Caylin Cordray Wins the Oyster Cup!

Readying for the 2013 Regatta

2013 Regatta – Getting Set

Caylin Cordray made Oysterville history yesterday!  She became the first-ever woman to come in first in the Oysterville Regatta and to take home the coveted Oyster Cup!  And don’t you know, when Tucker made the trophy presentation (and the crowd went wild!) my camera went blank and flashed a “change battery pack” message.  So, while the apocryphal flashbulbs popped, I fumed.

But… there’s even more to Caylin’s history-making story.  She learned to sail here in Oysterville, loved it, and went back to the University of Washington and joined the sailing team.  I don’t know if it was her step-mother Lina who first got her out on our bay or Lina’s father, Tucker Wachsmuth who organizes and promotes the Oysterville Regatta these days.  But no matter who can take credit for that initial introduction, we are all mighty proud of her.

Among the ten participants, there were three women who participated in the 19th (Modern Day) Annual Oysterville Regatta, yesterday – Caylin, Lina, and Betsy Nordquist who flew in from California for the event.  Another first, as far as I know.  All of them are ‘young’ – at least by my standards – and fulfill Tucker’s wish that the next generation(s) get involved.

Annual Regatta, c. 1880s

Annual Oysterville Regatta c. 1880s

I think Tucker is hopeful that this time the Oysterville Regatta will carry on, unlike the original races of the 20th century.  Those began in the 1870s when the races were held by the oystermen of the area.  They raced their working boats, the plungers, which were a common sight on (then) Shoalwater Bay in the days of oystering by sail and oar.  But, you can be sure, there wasn’t a woman sailor among them.  I wonder what they would think about Caylin’s win.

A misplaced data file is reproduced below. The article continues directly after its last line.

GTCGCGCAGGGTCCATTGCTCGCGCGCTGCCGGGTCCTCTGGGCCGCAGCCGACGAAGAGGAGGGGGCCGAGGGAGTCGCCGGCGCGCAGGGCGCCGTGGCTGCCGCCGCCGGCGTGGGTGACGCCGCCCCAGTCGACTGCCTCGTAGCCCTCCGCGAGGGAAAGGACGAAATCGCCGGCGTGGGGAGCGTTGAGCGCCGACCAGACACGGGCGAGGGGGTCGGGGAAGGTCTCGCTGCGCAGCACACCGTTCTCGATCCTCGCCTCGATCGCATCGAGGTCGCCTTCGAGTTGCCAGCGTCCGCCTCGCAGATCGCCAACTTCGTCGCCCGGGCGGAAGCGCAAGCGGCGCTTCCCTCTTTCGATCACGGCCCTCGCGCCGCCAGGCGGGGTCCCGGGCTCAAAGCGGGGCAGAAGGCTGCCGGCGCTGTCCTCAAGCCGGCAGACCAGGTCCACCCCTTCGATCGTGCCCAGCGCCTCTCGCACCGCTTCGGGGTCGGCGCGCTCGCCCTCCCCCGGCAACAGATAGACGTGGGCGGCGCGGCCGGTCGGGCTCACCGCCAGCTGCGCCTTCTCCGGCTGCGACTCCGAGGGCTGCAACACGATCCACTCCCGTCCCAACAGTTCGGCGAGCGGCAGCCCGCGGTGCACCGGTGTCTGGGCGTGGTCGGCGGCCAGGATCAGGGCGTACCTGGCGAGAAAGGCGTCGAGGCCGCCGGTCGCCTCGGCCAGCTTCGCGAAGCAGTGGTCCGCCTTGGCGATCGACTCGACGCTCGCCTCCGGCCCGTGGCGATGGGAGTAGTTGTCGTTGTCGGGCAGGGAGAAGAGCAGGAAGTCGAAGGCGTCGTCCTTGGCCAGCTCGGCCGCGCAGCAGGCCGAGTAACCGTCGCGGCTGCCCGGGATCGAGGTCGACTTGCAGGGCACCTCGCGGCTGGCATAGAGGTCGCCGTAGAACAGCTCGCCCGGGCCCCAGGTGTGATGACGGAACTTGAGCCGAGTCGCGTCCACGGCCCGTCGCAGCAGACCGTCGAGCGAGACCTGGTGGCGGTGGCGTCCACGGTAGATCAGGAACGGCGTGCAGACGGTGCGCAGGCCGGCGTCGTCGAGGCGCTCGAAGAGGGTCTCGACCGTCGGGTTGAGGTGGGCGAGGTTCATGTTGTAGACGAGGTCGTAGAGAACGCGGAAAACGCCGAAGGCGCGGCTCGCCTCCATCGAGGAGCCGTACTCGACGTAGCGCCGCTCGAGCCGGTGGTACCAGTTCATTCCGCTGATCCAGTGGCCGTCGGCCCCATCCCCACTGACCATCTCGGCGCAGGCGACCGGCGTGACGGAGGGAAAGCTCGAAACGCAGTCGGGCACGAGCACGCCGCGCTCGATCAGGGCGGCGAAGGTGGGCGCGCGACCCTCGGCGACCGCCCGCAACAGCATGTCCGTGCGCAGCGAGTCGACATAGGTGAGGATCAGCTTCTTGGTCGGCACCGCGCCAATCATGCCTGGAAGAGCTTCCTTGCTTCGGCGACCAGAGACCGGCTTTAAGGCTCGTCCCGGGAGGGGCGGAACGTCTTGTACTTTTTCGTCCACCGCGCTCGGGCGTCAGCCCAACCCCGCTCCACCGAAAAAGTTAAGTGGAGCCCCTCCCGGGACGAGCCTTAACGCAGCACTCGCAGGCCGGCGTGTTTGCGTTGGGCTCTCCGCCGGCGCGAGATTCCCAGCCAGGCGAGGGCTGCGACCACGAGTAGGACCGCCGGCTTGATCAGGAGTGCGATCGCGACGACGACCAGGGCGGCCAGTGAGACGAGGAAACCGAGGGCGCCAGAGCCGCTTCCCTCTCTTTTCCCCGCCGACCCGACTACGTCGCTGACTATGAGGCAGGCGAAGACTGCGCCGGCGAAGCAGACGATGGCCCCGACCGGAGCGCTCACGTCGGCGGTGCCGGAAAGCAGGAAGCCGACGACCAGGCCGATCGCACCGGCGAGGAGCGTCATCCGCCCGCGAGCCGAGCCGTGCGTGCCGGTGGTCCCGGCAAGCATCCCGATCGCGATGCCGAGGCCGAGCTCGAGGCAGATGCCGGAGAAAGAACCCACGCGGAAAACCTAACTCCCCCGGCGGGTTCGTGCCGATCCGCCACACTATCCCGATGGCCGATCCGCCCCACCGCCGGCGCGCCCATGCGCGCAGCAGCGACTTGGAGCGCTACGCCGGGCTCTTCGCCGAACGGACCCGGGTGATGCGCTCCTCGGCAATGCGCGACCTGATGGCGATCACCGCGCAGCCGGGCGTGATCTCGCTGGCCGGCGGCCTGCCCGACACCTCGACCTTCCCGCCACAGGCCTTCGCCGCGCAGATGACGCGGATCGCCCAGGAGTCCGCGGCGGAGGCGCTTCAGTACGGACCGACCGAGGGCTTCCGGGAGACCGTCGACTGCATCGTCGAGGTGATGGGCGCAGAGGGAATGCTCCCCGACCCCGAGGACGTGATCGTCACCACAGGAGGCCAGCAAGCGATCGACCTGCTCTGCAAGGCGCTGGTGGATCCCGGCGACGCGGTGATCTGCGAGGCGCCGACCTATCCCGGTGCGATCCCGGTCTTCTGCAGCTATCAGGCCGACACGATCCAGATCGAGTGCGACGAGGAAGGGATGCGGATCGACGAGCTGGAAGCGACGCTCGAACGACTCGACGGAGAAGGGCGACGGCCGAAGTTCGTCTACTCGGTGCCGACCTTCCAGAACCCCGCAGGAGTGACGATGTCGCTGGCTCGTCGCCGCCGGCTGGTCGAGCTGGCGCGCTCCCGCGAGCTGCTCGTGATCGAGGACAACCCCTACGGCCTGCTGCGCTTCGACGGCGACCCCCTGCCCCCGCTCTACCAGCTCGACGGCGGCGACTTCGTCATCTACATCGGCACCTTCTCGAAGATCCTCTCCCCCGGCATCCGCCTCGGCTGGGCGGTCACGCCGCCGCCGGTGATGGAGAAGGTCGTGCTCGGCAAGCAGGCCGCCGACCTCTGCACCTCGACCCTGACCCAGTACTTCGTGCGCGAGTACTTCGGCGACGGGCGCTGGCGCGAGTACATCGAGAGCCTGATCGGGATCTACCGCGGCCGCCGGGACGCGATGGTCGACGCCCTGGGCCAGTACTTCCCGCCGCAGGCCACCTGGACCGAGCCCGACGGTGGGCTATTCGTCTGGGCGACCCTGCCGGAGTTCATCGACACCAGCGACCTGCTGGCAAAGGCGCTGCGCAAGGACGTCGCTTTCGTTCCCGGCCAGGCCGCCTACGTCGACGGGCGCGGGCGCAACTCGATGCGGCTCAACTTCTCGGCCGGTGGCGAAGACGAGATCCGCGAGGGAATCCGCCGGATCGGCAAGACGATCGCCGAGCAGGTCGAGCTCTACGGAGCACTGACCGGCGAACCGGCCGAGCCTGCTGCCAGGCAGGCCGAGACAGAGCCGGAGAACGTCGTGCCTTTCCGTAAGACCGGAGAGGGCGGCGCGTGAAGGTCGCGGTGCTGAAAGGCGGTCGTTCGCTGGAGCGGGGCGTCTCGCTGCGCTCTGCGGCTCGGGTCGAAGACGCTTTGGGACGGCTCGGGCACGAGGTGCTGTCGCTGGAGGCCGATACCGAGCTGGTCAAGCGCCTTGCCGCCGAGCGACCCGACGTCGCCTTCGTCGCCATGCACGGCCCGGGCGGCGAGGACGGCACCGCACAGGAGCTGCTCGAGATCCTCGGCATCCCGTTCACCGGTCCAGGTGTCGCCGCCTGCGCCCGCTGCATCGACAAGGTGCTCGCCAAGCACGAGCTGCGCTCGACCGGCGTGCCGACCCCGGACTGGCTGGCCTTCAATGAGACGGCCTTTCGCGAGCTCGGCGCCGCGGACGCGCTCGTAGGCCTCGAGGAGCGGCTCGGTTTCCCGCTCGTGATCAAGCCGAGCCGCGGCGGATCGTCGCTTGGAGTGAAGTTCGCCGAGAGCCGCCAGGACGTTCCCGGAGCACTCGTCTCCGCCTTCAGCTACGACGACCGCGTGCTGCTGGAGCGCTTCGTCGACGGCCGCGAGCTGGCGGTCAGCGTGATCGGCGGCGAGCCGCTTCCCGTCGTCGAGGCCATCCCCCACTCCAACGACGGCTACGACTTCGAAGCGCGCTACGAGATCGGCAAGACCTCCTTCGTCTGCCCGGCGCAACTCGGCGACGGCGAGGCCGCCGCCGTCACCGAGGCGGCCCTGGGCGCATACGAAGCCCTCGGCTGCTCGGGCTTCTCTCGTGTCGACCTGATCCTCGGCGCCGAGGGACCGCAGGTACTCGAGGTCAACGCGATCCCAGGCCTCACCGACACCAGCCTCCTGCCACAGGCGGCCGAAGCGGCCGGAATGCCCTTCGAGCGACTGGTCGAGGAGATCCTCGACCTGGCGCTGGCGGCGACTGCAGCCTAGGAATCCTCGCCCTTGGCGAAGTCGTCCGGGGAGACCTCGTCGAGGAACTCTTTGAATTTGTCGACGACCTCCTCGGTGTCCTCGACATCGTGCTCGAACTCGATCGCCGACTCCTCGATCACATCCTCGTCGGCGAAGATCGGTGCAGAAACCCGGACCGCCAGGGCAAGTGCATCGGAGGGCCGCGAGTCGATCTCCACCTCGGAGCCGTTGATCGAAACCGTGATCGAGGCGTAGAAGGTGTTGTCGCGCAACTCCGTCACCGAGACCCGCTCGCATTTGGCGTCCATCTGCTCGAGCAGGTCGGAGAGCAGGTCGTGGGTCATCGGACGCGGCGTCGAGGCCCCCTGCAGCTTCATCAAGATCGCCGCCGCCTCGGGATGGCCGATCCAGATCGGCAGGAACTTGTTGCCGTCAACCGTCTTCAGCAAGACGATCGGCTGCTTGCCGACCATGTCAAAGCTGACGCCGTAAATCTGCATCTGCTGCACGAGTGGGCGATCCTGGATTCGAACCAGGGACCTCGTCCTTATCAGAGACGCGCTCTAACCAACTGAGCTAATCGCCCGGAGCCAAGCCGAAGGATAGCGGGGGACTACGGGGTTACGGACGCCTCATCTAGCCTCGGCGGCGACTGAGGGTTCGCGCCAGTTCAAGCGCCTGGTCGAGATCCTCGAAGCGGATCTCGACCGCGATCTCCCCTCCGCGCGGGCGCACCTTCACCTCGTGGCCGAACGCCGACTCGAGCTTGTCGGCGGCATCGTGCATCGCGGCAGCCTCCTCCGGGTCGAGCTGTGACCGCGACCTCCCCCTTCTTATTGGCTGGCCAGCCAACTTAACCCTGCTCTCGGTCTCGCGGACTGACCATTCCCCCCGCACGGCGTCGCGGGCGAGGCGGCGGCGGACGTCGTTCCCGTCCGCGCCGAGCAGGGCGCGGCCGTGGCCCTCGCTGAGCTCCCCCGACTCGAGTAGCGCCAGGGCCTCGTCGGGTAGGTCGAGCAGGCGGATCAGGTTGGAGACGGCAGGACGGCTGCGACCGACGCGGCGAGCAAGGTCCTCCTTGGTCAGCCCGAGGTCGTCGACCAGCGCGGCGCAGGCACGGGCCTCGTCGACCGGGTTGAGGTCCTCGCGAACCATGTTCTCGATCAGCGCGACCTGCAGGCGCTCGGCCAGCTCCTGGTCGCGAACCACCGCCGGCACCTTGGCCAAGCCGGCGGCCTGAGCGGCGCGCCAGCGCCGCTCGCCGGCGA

The other regatta news of note is that Commissioner Frank Wolfe entered the event yesterday for the first time ever and came in fourth, qualifying him to take home the Blue Heron Trophy.  That honor goes to the entrant who accumulates the most points but who has never won the Oyster Cup.  Way to go Frank!  (I hasten to add here that Frank is an experienced sailor from years gone by on San Francisco Bay, but yesterday he sailed in a boat borrowed from Tucker and without benefit of any practice.  Probably not a big deal to sailors, but I thought it impressive.)

The day ended with a banquet (Yes!  A banquet!) in Lina’s front garden catered entirely by Lina-when-she-wasn’t-sailing and her mom Carol-when-she-wasn’t-spectating-hostessing-and-grandmothering.  There were kabobs – shrimp, beef, or chicken – Caprese salad on a stick, every trimming and side dish imaginable and a chocolate cake to die for.  Gathered together were friends and neighbors and relatives, from seniors nearing their eightieth year to toddlers less than two.

The evening was mild – just right for sitting and visiting with folks we sometimes only see at regattas.  There was a bonfire and there was music when, at Tucker’s request, his long-time friend Steve broke out his accordion after the awards ceremony.  As our houseguests (who were gathered into the fold with typical Wachsmuth hospitality) said afterwards, “It was a slice of Americana – the way Norman Rockwell told us Americana is supposed to be.”  Glory be to that!

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